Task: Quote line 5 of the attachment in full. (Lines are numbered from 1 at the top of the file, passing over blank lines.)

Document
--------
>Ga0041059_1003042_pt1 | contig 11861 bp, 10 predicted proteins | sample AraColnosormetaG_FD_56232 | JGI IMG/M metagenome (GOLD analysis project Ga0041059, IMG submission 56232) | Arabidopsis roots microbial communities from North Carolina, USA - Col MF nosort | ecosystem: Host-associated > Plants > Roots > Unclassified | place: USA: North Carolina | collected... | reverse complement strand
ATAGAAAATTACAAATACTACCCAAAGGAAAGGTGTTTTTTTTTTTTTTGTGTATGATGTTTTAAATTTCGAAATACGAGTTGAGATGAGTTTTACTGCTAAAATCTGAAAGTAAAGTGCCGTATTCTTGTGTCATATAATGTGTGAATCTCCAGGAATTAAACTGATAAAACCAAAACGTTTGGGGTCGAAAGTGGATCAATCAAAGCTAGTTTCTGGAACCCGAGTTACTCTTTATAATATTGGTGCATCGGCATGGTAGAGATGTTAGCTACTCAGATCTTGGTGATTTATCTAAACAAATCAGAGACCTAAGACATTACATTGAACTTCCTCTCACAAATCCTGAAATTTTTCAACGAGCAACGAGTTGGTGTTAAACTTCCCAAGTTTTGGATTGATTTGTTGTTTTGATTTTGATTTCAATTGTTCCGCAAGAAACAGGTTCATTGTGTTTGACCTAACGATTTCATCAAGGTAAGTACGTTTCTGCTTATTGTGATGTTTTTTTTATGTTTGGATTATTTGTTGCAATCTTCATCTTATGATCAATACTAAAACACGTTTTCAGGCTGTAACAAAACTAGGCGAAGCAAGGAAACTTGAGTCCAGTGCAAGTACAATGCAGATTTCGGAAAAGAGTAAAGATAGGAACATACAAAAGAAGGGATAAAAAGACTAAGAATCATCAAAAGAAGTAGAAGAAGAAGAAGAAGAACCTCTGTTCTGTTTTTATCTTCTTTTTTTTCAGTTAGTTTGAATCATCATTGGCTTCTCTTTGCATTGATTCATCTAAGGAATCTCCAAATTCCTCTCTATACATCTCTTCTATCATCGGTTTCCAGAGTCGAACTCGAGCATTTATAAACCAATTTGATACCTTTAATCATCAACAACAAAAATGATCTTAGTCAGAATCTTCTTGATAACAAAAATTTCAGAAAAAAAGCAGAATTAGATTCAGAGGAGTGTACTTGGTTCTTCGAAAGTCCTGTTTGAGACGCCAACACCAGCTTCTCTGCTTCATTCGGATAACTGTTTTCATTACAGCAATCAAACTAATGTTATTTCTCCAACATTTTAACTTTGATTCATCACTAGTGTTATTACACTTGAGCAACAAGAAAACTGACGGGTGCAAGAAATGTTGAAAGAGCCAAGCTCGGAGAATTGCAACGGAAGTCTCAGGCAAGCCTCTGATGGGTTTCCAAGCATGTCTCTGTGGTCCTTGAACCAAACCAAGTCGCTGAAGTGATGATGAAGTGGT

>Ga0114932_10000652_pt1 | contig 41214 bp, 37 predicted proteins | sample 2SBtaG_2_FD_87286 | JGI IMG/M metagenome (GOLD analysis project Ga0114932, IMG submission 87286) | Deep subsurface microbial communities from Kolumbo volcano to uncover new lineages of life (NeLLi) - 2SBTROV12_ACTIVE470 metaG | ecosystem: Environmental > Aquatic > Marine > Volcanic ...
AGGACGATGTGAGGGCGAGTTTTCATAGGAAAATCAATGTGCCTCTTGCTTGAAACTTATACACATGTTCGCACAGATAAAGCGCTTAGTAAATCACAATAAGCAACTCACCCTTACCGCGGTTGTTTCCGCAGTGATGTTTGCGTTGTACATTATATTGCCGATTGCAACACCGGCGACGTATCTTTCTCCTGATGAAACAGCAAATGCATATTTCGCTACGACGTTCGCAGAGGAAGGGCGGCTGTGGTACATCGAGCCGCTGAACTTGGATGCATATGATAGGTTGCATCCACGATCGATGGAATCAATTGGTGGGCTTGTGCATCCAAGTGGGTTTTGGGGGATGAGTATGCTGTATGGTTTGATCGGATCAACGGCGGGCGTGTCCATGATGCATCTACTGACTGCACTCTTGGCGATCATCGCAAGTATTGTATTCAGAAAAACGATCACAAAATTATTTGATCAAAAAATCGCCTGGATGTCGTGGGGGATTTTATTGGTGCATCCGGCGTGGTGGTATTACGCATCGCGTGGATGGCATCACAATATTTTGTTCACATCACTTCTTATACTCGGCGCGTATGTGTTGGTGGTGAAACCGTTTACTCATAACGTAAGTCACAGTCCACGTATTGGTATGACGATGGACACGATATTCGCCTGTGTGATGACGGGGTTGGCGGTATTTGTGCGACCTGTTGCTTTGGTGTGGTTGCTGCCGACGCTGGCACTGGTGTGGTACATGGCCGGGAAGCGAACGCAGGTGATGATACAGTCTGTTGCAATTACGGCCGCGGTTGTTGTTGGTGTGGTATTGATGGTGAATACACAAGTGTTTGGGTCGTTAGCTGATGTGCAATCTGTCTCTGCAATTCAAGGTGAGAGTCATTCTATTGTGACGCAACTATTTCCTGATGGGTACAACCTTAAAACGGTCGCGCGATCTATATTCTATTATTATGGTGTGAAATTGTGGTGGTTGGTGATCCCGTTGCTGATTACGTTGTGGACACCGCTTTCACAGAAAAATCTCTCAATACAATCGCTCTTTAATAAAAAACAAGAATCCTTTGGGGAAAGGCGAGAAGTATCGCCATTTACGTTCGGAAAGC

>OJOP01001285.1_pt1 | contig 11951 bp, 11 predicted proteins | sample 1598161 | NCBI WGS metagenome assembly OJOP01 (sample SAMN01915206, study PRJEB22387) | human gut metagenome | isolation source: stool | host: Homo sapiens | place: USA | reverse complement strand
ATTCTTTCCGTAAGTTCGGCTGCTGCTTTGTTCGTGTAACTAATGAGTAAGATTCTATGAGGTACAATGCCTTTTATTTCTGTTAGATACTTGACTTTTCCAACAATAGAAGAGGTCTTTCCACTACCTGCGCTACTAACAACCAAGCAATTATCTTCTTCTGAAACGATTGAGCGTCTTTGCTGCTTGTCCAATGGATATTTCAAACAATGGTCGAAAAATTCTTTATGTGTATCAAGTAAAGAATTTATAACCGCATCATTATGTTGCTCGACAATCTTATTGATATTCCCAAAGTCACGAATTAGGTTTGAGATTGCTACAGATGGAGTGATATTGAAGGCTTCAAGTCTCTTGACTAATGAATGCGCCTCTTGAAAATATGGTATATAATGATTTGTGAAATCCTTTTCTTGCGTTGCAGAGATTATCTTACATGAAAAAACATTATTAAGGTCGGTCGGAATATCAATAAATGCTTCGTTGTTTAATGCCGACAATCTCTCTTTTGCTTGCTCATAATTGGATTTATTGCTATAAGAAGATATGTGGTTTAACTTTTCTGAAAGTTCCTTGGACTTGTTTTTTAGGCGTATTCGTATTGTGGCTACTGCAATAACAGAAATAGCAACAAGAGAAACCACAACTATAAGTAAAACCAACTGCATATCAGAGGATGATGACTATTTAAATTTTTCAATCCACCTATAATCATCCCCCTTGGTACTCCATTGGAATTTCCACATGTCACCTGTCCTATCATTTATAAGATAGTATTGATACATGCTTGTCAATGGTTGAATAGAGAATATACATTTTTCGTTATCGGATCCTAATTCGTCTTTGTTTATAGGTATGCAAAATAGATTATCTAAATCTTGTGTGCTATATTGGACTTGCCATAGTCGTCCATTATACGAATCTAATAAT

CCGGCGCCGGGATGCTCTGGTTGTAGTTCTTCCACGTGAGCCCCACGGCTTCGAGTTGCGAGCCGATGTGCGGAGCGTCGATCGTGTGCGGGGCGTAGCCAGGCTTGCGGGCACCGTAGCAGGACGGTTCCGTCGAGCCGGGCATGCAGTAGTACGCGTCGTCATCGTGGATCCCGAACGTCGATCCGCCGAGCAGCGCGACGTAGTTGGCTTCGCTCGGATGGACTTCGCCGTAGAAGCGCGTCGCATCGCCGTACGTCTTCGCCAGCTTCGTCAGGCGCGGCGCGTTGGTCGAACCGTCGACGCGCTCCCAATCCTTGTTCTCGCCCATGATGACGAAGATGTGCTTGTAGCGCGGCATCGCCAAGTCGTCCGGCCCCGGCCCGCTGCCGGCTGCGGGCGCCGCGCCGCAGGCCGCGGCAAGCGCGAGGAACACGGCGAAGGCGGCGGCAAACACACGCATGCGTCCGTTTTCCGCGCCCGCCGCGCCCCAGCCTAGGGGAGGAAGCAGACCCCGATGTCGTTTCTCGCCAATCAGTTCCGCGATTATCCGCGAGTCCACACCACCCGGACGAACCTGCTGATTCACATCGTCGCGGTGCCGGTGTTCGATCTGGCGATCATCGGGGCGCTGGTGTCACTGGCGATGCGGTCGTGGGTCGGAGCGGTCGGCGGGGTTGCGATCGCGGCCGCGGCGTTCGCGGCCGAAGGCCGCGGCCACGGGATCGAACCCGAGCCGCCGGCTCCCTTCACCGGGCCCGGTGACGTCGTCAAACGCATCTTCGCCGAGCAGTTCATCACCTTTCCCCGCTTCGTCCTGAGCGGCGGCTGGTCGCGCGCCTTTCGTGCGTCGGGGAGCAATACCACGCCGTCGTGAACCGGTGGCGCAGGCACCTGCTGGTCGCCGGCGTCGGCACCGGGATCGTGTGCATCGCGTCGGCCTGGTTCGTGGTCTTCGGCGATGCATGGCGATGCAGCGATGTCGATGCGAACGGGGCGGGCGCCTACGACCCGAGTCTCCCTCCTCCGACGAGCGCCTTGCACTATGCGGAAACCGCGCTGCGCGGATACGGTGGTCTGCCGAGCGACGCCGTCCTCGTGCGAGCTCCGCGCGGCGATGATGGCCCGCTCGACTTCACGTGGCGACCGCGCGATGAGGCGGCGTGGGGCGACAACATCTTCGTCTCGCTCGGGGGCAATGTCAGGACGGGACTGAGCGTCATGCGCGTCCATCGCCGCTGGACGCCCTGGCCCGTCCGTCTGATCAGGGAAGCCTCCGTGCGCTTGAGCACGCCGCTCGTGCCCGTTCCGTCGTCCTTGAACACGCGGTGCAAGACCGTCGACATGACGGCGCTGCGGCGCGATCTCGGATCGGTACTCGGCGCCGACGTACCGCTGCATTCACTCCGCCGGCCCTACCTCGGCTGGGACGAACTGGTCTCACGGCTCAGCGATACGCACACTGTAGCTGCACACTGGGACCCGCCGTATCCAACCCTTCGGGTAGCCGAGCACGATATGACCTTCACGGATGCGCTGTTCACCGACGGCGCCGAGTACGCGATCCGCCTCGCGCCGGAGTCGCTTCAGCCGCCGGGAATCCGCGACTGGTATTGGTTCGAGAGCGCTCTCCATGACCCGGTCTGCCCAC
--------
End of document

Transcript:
>OJOP01001285.1_pt1 | contig 11951 bp, 11 predicted proteins | sample 1598161 | NCBI WGS metagenome assembly OJOP01 (sample SAMN01915206, study PRJEB22387) | human gut metagenome | isolation source: stool | host: Homo sapiens | place: USA | reverse complement strand